Don’t let her diminutive physical stature fool you: Kari Holmes is living large when it comes to her music career—averaging 200 gigs a year (pre-Covid), winning the indie-centric Josie Music Awards Artist of the Year for 2021 (along with four other nominations), and connecting with audiences of all ages along the way. When asked about her audiences, “It’s been interesting, to say the least,” she says. “I’m not joking: It’s literally anyone from a toddler who can dance to my music (I just love little kids, and they love me)…all the way up to the older generation…they relate, they appreciate my voice and my music.”
With two EPs under her belt, and now signed to Nashville America Records, she is looking forward to a full album release in February 2022. (Until then, you can check out her singles and get her EPs at her website.)
So where does Kari’s drive to do music come from? A musical older sister, a music-loving dad, and stories of an opera-singing great-grandmother got the ball rolling. Then, she says, “At 17 I taught myself how to play guitar, and so I started writing songs and playing out…” By age 21 she had formed her first band and toured around her native Michigan. After two years at a community college aimed at becoming a teacher, Kari realized a full-time music career is what she really wanted. She hasn’t looked back.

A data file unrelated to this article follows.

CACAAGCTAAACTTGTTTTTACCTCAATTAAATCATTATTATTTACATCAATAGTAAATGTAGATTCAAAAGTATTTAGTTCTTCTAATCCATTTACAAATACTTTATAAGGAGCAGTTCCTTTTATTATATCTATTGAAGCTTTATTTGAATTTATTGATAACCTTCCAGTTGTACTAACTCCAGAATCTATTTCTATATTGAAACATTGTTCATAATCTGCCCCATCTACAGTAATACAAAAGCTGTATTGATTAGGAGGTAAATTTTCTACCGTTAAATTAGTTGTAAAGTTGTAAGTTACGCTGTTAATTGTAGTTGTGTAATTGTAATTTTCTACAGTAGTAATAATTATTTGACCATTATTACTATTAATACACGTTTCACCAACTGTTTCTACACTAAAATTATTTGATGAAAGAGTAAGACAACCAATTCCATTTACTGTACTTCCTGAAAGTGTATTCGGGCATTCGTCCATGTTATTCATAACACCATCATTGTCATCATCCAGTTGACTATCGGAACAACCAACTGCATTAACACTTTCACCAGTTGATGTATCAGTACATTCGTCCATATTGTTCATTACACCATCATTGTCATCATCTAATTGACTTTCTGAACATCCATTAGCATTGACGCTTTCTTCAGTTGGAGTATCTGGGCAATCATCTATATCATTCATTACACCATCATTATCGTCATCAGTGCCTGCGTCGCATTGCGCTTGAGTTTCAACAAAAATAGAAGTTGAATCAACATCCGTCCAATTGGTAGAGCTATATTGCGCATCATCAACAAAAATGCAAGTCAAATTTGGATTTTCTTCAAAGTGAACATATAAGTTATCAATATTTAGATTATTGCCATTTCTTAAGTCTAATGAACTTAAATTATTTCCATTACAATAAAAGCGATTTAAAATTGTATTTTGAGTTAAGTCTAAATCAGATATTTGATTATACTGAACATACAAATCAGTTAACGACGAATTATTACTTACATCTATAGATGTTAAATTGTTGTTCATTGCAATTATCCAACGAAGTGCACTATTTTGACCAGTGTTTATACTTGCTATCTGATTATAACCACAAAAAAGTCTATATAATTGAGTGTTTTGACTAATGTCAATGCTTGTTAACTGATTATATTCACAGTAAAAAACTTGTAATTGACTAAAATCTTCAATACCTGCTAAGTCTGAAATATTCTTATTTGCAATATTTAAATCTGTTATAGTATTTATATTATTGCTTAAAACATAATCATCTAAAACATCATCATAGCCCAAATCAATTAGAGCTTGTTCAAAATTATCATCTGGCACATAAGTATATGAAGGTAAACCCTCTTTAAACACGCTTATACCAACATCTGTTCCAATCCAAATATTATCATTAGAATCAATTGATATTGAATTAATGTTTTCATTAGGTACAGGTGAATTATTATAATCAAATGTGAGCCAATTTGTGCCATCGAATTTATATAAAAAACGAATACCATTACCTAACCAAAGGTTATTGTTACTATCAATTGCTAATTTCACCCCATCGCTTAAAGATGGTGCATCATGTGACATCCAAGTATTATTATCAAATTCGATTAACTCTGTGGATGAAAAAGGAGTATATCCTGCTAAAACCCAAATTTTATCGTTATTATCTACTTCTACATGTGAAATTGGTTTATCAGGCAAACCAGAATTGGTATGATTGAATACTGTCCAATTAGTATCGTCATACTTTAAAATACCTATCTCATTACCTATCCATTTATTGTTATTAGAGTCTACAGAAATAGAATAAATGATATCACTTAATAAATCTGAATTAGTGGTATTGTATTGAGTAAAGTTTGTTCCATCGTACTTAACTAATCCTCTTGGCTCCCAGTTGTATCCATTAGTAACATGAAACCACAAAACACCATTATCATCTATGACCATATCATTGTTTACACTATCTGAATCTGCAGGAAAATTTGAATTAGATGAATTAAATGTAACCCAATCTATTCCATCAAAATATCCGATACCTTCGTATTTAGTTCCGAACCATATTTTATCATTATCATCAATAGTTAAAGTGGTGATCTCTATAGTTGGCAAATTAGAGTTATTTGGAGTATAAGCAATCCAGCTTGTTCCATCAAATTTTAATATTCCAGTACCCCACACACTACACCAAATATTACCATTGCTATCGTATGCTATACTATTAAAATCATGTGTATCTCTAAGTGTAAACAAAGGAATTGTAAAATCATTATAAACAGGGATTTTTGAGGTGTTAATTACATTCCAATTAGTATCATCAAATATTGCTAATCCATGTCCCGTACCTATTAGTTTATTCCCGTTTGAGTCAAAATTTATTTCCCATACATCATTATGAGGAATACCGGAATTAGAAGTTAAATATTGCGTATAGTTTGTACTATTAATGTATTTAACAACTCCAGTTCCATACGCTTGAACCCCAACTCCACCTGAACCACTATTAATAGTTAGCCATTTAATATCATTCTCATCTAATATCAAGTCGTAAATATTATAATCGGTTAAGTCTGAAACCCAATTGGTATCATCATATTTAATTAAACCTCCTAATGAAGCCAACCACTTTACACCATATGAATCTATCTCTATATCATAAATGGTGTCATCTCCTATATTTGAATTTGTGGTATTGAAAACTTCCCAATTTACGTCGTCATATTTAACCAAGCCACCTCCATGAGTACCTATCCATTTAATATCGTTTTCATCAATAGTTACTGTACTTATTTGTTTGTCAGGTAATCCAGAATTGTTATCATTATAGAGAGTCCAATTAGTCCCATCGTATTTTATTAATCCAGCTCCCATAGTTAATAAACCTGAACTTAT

Although Kari presents a beautiful “the girl next door” image, she knows of love, loss and heartbreak and has written over 100 songs expressing these heavy emotions. But she also writes of hope, faith and the importance of keeping your dignity, as she aspires to be a positive role model. “Writing is how I react to life, good and bad, and with that, I can reach out to others,” she says. “Performing on stage is the second step…It’s where I leave everything. The one thing that I want people to take away from my shows is a feeling. That’s what music is all about anyway…to let your emotions take you for a ride.”
By all accounts, 30-year-old Kari Holmes’s amazing musical ride is really just getting started.
By Dan Walsh